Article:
Canyons of the Ancients, Colorado/Utah. Fall 2019


Cuthroat Castle. Canyon of the Ancients.

The desert southwest. One of my favorite places on earth, and right out my backdoor. I find myself drawn to this place. Almost like a magnet is drawn to a metallic surface. During the spring and fall when the temperatures are cooler I find myself in the desert all too often. It is my happy place. I’m so fortunate to live with all this awesomeness in my back yard!

After leaving Rico Hot Springs early Saturday morning I made the hour and a half drive here in Annie, my Tiger Adventure Vehicle. It is pretty cool that I can go from high alpine to sagebrush and red rock canyons this quickly where I live. From low 40’s to low 70’s temperatures in a 1.5 hour drive! I guess that’s why I live here. That and my two crumbsuckers that I so desperately want to be a GREAT father too, but their mother doesn’t see it like I do and I long for the time when they can accompany me, IF their mother EVER let’s that happen……..

Shiprock in the distance. Indian folklore says this was the “mothership” that brought them here. I wonder if George Clinton and Parliament Funkadelic know this?

From my boondocks spot I could see the Manti La Sal mountains to the north near Moab, the La Plata Mountains to the east, Shiprock to the south and Monument Valley to the west. Frickin’ amazing!


The sleeping Ute. Near Cortez, Colorado. Can you see his big snoz? Sh**ty Picture. I GOTTA GET A BETTER CAMERA! This was also taken from my camp site.

I left the hot springs in Rico on Saturday morning after a delightful night of soaking under a full moon. I had absolutely no idea where I was headed. I just knew I needed to get to the desert for my personal sanity……Bluff? Monument Valley? Canyonlands? Then it popped in my head that I had seen an awesome camp spot years earlier when I had visited Hovenweep National Monument. It was close to several off the beaten path ruins on BLM land and close to the monument, but down a rutted high clearance only 2 track that most gaper tourists would never know existed without a little research or local knowledge. I thought “why not give it a try? It’s close to home.” I would hate to get caught on this road after a rain or snow storm but today was gorgeous so I didn’t mind in the least bit grinding and bouncing over rock shelves and boulders in Annie. Plus, that’s EXACTLY what she was built for, so I could get just a little bit further out than most people with all the comforts of home!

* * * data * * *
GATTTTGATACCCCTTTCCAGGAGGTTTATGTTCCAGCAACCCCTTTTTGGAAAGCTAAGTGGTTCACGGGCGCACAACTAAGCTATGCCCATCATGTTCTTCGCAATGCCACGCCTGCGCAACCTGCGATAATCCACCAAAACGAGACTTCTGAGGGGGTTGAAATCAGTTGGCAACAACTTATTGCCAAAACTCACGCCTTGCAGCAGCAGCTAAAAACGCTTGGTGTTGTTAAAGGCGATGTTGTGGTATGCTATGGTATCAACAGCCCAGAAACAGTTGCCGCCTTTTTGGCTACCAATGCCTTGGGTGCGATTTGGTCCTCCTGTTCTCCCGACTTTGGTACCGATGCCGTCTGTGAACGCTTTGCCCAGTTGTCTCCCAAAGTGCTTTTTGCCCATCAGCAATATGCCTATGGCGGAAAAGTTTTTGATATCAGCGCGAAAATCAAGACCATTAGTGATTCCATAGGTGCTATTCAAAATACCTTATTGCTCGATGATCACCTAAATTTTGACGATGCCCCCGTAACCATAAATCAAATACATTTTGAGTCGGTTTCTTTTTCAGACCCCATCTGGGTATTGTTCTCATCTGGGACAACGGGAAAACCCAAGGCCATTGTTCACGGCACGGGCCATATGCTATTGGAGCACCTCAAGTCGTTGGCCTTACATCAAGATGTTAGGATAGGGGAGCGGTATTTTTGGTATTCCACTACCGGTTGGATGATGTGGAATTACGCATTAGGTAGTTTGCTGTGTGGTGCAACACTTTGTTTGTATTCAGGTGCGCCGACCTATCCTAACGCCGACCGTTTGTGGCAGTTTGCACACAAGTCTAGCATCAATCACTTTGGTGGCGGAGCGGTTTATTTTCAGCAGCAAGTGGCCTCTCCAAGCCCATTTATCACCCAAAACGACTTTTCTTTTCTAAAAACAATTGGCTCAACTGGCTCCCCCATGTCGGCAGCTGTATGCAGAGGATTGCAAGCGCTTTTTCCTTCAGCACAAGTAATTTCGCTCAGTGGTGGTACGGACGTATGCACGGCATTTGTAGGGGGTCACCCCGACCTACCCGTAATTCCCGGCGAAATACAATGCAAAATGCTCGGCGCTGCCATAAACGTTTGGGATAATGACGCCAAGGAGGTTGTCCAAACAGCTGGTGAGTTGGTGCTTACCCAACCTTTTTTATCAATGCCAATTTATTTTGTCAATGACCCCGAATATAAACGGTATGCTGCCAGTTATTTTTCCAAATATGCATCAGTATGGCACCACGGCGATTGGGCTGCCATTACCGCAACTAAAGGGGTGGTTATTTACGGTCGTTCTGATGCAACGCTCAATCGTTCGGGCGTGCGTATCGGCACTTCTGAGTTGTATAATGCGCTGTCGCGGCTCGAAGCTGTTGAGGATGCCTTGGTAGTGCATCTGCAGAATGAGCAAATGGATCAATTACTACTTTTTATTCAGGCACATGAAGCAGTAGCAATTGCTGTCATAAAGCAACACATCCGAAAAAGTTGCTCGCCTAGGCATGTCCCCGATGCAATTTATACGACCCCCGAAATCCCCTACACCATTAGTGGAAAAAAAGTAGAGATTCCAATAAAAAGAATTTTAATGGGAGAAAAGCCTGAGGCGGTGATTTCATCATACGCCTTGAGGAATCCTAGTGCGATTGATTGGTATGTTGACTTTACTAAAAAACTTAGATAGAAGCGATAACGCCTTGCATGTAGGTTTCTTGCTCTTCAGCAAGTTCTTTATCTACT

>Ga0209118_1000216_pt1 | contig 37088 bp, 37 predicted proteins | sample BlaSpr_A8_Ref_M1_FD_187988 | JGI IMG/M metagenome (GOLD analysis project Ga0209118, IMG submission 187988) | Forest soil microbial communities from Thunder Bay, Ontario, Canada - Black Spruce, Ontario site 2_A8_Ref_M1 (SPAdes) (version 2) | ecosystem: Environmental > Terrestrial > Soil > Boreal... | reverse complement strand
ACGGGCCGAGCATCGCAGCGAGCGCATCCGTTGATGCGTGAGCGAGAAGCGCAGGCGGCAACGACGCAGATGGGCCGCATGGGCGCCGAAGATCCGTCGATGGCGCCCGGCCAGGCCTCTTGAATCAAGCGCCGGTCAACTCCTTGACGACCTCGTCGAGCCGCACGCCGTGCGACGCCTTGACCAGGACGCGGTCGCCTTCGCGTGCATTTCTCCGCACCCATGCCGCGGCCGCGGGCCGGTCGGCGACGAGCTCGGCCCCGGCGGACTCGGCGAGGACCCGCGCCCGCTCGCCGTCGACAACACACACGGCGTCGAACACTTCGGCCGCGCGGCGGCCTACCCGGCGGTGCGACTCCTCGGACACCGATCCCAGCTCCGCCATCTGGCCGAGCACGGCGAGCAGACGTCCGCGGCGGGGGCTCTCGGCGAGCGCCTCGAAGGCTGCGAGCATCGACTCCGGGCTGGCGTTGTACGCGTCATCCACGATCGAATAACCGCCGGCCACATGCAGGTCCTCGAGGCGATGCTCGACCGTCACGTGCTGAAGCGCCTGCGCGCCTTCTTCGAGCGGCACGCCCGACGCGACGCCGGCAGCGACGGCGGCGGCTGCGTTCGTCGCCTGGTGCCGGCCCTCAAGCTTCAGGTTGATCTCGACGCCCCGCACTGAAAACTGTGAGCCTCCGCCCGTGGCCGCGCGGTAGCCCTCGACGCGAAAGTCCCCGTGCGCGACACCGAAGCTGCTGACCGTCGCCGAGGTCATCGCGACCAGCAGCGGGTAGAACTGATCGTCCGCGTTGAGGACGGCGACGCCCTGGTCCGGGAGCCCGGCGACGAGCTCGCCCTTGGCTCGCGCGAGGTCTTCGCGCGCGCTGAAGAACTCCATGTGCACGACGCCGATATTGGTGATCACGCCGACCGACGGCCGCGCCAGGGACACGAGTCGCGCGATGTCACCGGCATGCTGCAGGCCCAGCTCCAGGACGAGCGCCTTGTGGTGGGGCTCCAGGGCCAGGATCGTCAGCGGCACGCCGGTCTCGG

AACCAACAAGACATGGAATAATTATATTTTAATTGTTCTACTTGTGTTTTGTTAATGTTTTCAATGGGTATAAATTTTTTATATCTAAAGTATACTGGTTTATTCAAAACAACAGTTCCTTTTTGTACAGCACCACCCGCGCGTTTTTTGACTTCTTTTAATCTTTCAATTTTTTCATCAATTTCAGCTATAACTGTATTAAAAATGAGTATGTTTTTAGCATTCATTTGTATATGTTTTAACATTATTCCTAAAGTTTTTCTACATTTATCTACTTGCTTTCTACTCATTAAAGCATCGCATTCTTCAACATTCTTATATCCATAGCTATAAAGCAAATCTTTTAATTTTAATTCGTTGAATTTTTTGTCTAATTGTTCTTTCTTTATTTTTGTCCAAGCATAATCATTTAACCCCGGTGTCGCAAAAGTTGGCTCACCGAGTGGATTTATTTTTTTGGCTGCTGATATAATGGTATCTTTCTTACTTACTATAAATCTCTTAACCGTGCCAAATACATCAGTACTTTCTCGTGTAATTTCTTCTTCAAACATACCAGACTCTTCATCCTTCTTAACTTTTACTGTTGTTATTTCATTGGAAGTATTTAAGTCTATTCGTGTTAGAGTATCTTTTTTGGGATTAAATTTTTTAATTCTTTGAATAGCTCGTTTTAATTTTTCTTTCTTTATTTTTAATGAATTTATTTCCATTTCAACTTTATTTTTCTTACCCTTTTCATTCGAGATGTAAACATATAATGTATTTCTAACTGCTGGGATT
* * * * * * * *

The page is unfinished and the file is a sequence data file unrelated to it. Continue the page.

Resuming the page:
Canyons of the Ancients National Monument encompasses about 175,000 acres near the Four Corners in southwestern Colorado and southeastern Utah. The monument contains the highest known density of Ancient Pueblo archeological sites in the United States, with well preserved evidence of the ancient native cultures. It is a little known National Monument with no where near the craziness of Mesa Verde National Park. Just my speed!

Bitchen’ full moon rising over the La Plata mountains
Painted Hand Ruin. What a view from my boondocks spot!

Off County Road 10 and about a mile down a bumpy unmaintained dirt road sits Painted Hand ruin, which gets it’s name from faint painted outlines of three white hands that sit beneath a rock ledge near the remnants of an enchanting tower that once stood there.

It was an easy 1/4 mile hike in along the edge of the cliffs from my boondock spot that was not far from the parking area. I could actually see the ruin from my camp site and found myself wondering who the artist was who had painted these handprints a thousand or so years ago in this peaceful valley. I had the place all to myself and didn’t see one other human being the 18 or so hours I spent there. It was just myself and red tailed hawks.

Towers at Cutthroat Castle

Later that day I unloaded my dirt bike from the back of Annie and rode it another 3 or so miles down the nasty two track to another ruin, Cuthroat Castle. A dirt bike navigates the roads SO MUCH BETTER AND FASTER than Annie does. I can go 30 MPH instead of 3 MPH! From the Upper parking area it is about a 2 mile out and back hike. I followed the trail in a narrow wash down to a cliff band and then hugged the slick rock ledge to the ruins. It consisted of about 5 or 6 towers and multi storied buildings. The stone work was impressive! How the hell did these people survive in this harsh desert landscape? I have no f***in’ clue!

When I got back from the hike it was starting to get late in the afternoon. I made a simple dinner, started a nice campfire and watched an awesome full moon rise over the La Plata Mountains in the distance. I needed solitude and I got it…….. Finally, a good choice for a man who was made a lot of bad ones in his life!

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